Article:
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Andy Warhol - Alexander The Great F.S. II 291 TP jpg
Andy Warhol - Alexander The Great F.S. II 291 framed jpg
Andy Warhol - Alexander the Great F.S. II 291 TP hanging jpg
Andy Warhol - Alexander The Great F.S. II 291 TP sig blur jpg

Alexander The Great 291 (Trial Proof)

Catalogue Title: Alexander The Great TP (FS IIB.291)

Year: 1982

Size: 39 1/2″ x 39 1/2″

Medium: Screenprint on Lenox Museum Board.

Edition: Edition of 65 TP.

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Alexander the Great 291 (Trial Proof) is a screenprint by Andy Warhol from 1982. As one of the most powerful leaders in human history, Alexander the Great is surely a celebrity in Warhol’s eyes. The Alexander the Great series is based on a Hellenistic bronze sculpture of the Macedonian king, making it the only portfolio in Warhol’s canon to use sculptural source material. In 1982, art dealer Alexander Iolas commissioned Warhol to create a series of prints for his “Search for Alexander” collection at the Metropolitan Museum of Art. This particular print is a trial proof, making it a one-of-a-kind unique artifact from the artist’s oeuvre.

At 13 years old, Alexander began a tutorship with the Aristotle, who taught him about morals, logic, and art, among other subjects. By the age of 18, he had led an army in his first battle and emerged victorious. He was just 20 years old when he officially became king, leading unprecedented military campaigns throughout the East. At the age of 30, he had created the largest empire of the ancient world, spanning from Greece to India.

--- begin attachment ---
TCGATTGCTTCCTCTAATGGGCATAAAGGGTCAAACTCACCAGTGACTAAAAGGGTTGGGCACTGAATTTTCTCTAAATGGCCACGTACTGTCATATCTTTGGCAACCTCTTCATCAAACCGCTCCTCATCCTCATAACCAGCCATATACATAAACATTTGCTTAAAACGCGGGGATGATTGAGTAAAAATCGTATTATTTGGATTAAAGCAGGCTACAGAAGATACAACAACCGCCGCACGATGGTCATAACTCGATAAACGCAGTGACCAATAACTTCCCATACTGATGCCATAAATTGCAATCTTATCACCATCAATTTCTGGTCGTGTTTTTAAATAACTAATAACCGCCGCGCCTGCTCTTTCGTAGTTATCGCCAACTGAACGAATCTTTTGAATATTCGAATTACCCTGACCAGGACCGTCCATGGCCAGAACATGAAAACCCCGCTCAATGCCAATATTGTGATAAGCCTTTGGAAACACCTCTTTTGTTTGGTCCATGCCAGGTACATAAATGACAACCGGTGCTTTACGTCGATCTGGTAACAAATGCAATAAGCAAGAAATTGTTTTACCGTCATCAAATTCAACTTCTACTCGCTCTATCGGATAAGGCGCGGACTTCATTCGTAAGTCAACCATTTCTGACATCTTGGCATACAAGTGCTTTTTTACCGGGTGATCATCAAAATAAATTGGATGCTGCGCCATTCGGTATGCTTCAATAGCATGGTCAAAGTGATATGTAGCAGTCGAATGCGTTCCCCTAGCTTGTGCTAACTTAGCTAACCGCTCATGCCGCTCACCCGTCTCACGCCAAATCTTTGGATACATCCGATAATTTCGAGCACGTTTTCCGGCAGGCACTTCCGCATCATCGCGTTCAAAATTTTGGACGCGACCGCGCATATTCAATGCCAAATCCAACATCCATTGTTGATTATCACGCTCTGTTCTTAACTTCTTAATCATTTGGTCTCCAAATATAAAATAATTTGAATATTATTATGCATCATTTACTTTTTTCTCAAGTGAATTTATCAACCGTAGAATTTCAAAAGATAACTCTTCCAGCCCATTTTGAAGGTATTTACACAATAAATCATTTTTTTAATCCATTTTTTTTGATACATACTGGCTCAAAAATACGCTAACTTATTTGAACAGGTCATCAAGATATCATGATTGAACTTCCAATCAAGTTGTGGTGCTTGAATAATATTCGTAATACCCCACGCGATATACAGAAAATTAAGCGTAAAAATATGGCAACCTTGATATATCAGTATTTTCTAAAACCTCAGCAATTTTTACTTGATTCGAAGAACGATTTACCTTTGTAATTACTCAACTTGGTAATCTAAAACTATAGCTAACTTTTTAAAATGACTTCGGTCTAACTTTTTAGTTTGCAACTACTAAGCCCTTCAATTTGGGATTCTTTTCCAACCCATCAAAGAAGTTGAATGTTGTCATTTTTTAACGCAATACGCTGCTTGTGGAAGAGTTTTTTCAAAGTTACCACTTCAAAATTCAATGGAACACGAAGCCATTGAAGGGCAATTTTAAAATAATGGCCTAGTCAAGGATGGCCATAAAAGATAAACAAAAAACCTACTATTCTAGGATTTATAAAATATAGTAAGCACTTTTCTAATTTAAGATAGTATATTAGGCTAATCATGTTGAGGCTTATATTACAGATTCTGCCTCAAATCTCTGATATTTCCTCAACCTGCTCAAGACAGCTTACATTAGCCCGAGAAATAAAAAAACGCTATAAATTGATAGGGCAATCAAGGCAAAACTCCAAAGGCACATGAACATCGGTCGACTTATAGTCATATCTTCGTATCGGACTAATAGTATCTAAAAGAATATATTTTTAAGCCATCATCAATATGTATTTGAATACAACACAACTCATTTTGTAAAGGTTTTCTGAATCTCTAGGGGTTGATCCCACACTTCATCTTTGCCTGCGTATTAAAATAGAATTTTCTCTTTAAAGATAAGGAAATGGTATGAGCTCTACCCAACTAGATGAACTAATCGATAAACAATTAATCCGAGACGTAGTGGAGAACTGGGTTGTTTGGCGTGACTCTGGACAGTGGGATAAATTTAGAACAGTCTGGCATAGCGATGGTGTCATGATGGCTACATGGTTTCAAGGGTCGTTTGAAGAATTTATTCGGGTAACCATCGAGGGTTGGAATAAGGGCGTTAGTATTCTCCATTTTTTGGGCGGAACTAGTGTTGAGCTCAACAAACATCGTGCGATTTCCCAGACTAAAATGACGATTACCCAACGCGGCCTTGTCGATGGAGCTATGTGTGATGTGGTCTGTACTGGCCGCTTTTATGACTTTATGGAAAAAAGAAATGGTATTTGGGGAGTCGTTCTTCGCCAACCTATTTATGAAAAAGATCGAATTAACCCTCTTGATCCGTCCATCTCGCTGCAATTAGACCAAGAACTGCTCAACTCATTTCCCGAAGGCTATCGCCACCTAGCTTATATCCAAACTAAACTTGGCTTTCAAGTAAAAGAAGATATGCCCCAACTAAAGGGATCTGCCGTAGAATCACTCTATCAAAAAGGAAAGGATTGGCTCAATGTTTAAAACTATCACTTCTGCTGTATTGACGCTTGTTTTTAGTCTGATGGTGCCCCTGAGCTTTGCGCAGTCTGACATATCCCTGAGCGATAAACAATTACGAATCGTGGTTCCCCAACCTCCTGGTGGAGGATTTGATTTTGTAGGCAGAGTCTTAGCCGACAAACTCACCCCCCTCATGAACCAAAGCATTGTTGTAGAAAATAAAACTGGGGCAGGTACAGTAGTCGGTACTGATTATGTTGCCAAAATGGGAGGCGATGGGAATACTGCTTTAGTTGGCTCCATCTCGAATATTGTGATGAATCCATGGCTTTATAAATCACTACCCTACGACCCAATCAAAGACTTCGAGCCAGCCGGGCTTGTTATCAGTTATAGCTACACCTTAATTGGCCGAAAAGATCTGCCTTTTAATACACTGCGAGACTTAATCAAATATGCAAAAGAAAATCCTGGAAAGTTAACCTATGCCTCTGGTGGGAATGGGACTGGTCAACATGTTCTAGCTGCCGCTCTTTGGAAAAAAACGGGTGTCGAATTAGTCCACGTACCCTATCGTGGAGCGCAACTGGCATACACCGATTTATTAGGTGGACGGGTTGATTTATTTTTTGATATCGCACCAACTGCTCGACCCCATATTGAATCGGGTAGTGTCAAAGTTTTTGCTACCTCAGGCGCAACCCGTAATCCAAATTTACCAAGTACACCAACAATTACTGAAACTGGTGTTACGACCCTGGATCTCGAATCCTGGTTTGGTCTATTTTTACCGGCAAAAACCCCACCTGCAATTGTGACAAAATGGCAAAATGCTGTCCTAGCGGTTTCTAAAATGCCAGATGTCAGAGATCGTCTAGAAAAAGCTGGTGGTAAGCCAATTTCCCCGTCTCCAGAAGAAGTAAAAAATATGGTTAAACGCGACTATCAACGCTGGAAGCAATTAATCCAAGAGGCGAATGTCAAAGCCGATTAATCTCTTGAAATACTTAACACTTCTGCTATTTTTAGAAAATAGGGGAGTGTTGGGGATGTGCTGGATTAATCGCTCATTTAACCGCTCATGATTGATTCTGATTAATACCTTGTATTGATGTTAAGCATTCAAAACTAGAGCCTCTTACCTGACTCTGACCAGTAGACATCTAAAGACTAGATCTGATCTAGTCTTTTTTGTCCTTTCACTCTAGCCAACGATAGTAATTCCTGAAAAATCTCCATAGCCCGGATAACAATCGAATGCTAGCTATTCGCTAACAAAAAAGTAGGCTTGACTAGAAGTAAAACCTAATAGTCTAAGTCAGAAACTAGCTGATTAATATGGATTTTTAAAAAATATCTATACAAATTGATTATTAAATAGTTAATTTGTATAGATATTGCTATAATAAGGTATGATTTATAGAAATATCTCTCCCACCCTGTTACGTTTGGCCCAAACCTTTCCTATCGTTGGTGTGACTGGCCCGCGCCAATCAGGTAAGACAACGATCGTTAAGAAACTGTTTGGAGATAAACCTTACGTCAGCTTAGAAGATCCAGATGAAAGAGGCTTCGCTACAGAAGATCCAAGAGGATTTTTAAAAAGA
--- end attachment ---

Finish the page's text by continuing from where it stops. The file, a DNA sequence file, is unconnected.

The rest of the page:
Clearly, Warhol couldn’t resist portraying a historical figure of such magnitude. As one of the most influential people of all time, Alexander needed a rebirth into the Pop Art pantheon. The Alexander the Great series are the only works Warhol made based on classical art. They are also his only works based on a sculptural source. By the 1980s, Warhol was appropriating art from various historical periods for use in his Pop catalog, from 19th century European paintings to iconic Italian Renaissance portraits. Among the works he recreated are: Birth of Venus, Saint Apollonia, and The Annunciation.

Alexander the Great 291 (Trial Proof) stays true to classical styles, using detail to focus on the hair and profile. Warhol accentuates the main feature of the subject using highlights, but mostly by outlining the light colored skin in black. These black lines are especially apparent on the king’s eyes and hair; two of the most defining features of ancient classical sculptures. Overall, Warhol’s choice of coloration stays true to the aesthetics of the original sculpture, making for a truly anachronistic feel. It’s as if the print itself hails from an alternate timeline, one where Pop Art emerged in 330 BC instead.

The celebrity status held for thousands of years by the mighty ruler makes him an obvious candidate for an Andy Warhol portrait. This print, as well as Alexander the Great 292, pairs well with other works like Mao and Reigning Queens. Ultimately, Alexander the Great 291 (Trial Proof) is one of the most sophisticated images of Warhol’s body of work, and an absolute treasure for all collectors.

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